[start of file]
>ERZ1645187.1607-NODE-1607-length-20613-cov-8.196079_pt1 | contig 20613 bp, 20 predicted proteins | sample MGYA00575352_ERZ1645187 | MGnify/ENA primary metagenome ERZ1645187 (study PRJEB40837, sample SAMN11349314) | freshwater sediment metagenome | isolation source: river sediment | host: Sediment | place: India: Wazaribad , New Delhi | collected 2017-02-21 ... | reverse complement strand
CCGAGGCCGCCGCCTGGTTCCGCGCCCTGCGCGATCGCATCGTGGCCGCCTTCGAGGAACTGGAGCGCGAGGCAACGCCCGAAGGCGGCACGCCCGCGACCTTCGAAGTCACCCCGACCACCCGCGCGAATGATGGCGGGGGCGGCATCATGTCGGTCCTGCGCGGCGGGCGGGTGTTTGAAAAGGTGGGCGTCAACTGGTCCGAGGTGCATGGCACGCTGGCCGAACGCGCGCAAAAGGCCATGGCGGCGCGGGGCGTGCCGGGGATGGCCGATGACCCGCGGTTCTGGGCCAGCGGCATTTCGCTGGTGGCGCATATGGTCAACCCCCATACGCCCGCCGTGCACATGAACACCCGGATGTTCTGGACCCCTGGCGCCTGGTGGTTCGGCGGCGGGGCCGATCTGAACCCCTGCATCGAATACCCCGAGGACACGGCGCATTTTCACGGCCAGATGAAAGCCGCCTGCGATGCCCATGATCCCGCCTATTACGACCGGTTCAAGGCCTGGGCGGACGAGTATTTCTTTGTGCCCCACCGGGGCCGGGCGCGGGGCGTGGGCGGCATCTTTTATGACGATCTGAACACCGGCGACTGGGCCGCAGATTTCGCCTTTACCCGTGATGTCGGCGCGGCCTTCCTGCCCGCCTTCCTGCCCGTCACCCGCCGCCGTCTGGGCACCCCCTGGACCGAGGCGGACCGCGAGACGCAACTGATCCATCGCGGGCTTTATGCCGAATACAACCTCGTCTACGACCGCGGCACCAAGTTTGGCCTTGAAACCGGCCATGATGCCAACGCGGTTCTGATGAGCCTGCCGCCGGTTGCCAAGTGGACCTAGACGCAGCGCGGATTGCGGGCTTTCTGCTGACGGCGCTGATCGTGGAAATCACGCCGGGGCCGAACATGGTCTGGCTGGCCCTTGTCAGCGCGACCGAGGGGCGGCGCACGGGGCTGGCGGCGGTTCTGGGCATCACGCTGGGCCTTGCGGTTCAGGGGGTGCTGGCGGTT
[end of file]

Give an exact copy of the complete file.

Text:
>ERZ1645187.1607-NODE-1607-length-20613-cov-8.196079_pt1 | contig 20613 bp, 20 predicted proteins | sample MGYA00575352_ERZ1645187 | MGnify/ENA primary metagenome ERZ1645187 (study PRJEB40837, sample SAMN11349314) | freshwater sediment metagenome | isolation source: river sediment | host: Sediment | place: India: Wazaribad , New Delhi | collected 2017-02-21 ... | reverse complement strand
CCGAGGCCGCCGCCTGGTTCCGCGCCCTGCGCGATCGCATCGTGGCCGCCTTCGAGGAACTGGAGCGCGAGGCAACGCCCGAAGGCGGCACGCCCGCGACCTTCGAAGTCACCCCGACCACCCGCGCGAATGATGGCGGGGGCGGCATCATGTCGGTCCTGCGCGGCGGGCGGGTGTTTGAAAAGGTGGGCGTCAACTGGTCCGAGGTGCATGGCACGCTGGCCGAACGCGCGCAAAAGGCCATGGCGGCGCGGGGCGTGCCGGGGATGGCCGATGACCCGCGGTTCTGGGCCAGCGGCATTTCGCTGGTGGCGCATATGGTCAACCCCCATACGCCCGCCGTGCACATGAACACCCGGATGTTCTGGACCCCTGGCGCCTGGTGGTTCGGCGGCGGGGCCGATCTGAACCCCTGCATCGAATACCCCGAGGACACGGCGCATTTTCACGGCCAGATGAAAGCCGCCTGCGATGCCCATGATCCCGCCTATTACGACCGGTTCAAGGCCTGGGCGGACGAGTATTTCTTTGTGCCCCACCGGGGCCGGGCGCGGGGCGTGGGCGGCATCTTTTATGACGATCTGAACACCGGCGACTGGGCCGCAGATTTCGCCTTTACCCGTGATGTCGGCGCGGCCTTCCTGCCCGCCTTCCTGCCCGTCACCCGCCGCCGTCTGGGCACCCCCTGGACCGAGGCGGACCGCGAGACGCAACTGATCCATCGCGGGCTTTATGCCGAATACAACCTCGTCTACGACCGCGGCACCAAGTTTGGCCTTGAAACCGGCCATGATGCCAACGCGGTTCTGATGAGCCTGCCGCCGGTTGCCAAGTGGACCTAGACGCAGCGCGGATTGCGGGCTTTCTGCTGACGGCGCTGATCGTGGAAATCACGCCGGGGCCGAACATGGTCTGGCTGGCCCTTGTCAGCGCGACCGAGGGGCGGCGCACGGGGCTGGCGGCGGTTCTGGGCATCACGCTGGGCCTTGCGGTTCAGGGGGTGCTGGCGGTT